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Putin Begins His Two-Day North Korean Visit, Signs Partnership Agreement

Chairman of State Affairs of the Democratic People’s Republic of Korea Kim Jong-un held an official welcoming ceremony for President of Russia Vladimir Putin. Credit:

Russian President Vladimir Putin began his two-day official visit to North Korea on July 19. Following negotiations between the Russian President and North Korean Chairman Kim Jong Un, the two leaders signed a Comprehensive Strategic Partnership Agreement.

Putin had described the agreement as a new fundamental document that “would form the basis of the long-term relationship” between the two countries, as reported by Sputnik. The agreement implies mutual assistance in case of aggression against signatories, Putin explained.

“Interaction between our countries is based on the principles of equality and mutual respect for each other’s interests,” Putin said in opening his talks with the North Korean leader. He added that both countries are fighting against the “hegemonic and imperialist policies of the U.S. and its satellite states.”

Putin expressed appreciation for North Korean support to Russia, adding that “I am very happy about our new meeting. I hope that the next one will be held in Russia, in Moscow,” Putin said.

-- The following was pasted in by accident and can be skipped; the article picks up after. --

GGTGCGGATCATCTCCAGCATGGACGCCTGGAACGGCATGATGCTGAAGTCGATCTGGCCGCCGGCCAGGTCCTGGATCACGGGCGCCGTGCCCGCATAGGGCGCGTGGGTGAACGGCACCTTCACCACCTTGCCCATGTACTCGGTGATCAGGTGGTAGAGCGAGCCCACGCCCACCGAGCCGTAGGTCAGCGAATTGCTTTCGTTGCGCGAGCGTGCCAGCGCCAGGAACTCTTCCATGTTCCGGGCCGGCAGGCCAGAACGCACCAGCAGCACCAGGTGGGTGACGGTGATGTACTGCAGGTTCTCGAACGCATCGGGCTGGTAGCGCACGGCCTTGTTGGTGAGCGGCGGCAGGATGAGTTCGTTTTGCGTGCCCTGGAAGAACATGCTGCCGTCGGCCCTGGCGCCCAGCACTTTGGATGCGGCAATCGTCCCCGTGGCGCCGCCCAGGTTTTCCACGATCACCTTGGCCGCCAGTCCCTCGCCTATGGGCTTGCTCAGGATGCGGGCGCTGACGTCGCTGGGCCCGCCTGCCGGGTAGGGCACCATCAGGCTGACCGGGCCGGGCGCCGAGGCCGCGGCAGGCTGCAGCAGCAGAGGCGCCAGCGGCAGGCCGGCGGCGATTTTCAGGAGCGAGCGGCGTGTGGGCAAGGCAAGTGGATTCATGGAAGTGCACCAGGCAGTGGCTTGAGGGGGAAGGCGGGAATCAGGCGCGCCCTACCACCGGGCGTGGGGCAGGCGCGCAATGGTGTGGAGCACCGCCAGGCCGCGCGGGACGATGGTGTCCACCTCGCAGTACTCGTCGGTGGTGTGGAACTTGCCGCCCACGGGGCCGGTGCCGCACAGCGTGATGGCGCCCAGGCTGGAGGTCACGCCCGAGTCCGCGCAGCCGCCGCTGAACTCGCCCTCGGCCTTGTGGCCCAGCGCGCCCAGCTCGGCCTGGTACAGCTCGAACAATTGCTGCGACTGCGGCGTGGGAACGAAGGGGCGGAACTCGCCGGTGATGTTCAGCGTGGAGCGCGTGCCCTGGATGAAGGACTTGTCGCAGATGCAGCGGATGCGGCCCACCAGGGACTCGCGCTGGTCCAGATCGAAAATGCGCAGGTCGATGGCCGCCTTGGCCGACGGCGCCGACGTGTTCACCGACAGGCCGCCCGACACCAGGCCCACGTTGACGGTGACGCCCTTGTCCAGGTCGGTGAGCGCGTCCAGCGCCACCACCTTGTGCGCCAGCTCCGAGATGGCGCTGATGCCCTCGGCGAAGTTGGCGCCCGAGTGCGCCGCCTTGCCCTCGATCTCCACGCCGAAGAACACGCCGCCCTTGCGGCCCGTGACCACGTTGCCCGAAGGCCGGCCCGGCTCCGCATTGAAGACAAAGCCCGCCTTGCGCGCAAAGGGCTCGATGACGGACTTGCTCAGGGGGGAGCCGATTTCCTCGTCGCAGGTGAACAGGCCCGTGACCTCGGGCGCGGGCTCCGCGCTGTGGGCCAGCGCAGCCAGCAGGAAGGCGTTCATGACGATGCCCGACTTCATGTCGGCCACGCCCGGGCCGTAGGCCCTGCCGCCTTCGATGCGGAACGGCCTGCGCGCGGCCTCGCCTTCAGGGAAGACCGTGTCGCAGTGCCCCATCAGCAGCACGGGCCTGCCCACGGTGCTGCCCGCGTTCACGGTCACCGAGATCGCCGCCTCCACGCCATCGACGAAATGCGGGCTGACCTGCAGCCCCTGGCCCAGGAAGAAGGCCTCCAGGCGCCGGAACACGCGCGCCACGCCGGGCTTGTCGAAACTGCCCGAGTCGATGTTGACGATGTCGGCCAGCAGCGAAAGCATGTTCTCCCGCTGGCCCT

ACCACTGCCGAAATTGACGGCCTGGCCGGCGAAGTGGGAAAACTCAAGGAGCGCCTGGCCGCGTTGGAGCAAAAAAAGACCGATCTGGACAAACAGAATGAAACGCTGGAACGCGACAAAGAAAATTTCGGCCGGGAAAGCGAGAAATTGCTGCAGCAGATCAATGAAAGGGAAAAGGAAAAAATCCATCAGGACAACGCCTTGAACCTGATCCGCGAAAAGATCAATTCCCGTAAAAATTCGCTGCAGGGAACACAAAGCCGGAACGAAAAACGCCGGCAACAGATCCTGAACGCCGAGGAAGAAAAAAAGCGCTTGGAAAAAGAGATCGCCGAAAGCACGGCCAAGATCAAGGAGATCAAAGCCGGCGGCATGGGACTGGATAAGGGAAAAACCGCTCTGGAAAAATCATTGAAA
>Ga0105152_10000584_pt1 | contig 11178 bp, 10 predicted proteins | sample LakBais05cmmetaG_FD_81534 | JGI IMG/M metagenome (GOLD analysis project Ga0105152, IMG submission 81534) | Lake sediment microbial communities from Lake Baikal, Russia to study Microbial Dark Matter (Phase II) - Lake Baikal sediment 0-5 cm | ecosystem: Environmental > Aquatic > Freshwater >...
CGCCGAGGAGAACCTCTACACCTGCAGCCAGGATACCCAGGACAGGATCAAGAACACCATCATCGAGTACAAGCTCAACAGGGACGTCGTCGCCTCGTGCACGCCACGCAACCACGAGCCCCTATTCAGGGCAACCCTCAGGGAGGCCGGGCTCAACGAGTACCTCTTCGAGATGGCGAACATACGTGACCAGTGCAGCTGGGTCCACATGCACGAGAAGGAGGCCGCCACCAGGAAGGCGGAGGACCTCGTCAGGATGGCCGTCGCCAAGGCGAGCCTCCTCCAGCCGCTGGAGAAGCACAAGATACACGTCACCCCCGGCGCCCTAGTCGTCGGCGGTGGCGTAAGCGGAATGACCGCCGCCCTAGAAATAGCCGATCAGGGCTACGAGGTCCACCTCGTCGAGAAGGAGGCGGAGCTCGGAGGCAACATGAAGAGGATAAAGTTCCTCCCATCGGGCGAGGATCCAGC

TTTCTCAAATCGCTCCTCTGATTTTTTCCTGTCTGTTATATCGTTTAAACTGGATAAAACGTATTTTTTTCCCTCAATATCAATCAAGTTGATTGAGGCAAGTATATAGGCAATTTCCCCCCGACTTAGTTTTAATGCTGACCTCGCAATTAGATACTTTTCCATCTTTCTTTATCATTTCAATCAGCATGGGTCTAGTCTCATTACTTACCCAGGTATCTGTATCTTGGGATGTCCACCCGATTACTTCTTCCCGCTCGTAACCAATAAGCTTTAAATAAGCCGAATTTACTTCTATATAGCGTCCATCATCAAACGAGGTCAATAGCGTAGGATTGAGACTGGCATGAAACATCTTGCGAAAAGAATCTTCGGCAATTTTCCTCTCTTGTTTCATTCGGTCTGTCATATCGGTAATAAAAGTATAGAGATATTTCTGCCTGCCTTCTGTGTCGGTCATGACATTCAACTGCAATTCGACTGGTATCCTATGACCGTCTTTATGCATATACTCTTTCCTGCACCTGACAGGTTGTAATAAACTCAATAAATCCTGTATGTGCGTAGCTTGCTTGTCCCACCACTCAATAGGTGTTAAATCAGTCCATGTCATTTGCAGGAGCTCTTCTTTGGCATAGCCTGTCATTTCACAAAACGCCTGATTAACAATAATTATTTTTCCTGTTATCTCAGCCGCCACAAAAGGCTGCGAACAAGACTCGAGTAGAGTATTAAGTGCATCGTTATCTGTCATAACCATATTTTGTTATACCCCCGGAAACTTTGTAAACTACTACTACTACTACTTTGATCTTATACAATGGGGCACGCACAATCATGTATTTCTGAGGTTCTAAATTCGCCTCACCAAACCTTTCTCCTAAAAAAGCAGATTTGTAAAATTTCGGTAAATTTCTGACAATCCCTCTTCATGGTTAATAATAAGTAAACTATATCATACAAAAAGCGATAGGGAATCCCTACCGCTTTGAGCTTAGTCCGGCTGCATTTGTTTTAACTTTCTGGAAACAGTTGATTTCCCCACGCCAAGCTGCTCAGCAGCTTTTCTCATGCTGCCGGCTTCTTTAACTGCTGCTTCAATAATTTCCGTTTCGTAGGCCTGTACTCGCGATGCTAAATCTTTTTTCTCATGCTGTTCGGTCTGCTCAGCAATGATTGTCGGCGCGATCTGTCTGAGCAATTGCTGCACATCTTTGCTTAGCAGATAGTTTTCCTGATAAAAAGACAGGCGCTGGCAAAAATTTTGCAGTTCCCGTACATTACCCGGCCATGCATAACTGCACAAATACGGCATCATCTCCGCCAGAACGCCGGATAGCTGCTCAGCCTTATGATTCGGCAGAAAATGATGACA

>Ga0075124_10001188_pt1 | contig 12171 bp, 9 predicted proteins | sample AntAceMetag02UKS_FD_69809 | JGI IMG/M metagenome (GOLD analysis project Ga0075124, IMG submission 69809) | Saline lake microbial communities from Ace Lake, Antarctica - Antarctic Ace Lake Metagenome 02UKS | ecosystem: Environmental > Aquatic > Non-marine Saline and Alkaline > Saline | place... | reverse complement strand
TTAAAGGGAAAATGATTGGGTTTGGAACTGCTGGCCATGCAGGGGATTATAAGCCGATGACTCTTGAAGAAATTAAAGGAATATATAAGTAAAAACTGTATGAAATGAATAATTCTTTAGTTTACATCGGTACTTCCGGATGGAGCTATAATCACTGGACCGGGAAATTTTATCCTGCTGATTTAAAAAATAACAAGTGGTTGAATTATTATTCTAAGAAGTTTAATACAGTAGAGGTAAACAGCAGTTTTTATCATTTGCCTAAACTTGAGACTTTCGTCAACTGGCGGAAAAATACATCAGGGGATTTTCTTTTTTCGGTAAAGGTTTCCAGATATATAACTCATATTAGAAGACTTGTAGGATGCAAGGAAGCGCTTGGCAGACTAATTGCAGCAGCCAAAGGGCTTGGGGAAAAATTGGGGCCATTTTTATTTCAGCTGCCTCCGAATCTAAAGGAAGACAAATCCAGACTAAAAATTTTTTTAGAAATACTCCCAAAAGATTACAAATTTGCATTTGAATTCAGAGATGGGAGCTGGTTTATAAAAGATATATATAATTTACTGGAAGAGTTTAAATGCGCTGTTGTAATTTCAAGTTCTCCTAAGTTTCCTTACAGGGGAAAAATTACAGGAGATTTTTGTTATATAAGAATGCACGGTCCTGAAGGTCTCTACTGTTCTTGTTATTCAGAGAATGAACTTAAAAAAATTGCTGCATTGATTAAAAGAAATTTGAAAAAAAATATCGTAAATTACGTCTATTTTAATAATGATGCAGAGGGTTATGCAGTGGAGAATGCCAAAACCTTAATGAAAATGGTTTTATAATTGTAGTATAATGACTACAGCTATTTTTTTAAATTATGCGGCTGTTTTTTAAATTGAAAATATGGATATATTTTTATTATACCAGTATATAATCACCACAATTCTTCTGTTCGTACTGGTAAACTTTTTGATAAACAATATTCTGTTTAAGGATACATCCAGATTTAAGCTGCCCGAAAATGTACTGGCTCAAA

For his part Kim said, “The government of North Korea appreciates the important mission and role of strong Russia in maintaining strategic stability and balance in the world” and expresses “full support and solidarity with the Russian government, army and people in carrying out the special military operation in Ukraine to protect the sovereignty, security interests and territorial integrity,” the North Korean leader said. “In this vein, we intend to further strengthen strategic communication with Russia,” he concluded.

AP reported: “North Korea and the former Soviet Union signed a treaty in 1961 that experts say necessitated Moscow’s military intervention if the North came under attack. The deal was discarded after the collapse of the U.S.S.R., replaced by one in 2000 that offered weaker security assurances. It wasn’t immediately clear if the new deal provides a similar level of protection as the 1961 treaty.

“From North Korea, Putin traveled to Vietnam, where he exited his plane onto a red carpet and briefly shook hands with dignitaries while soldiers in white dress uniforms stood at attention. In Hanoi, Putin is scheduled to meet with Vietnam’s most powerful politician, Communist Party General Secretary Nguyen Phu Trong, and new President To Lam.”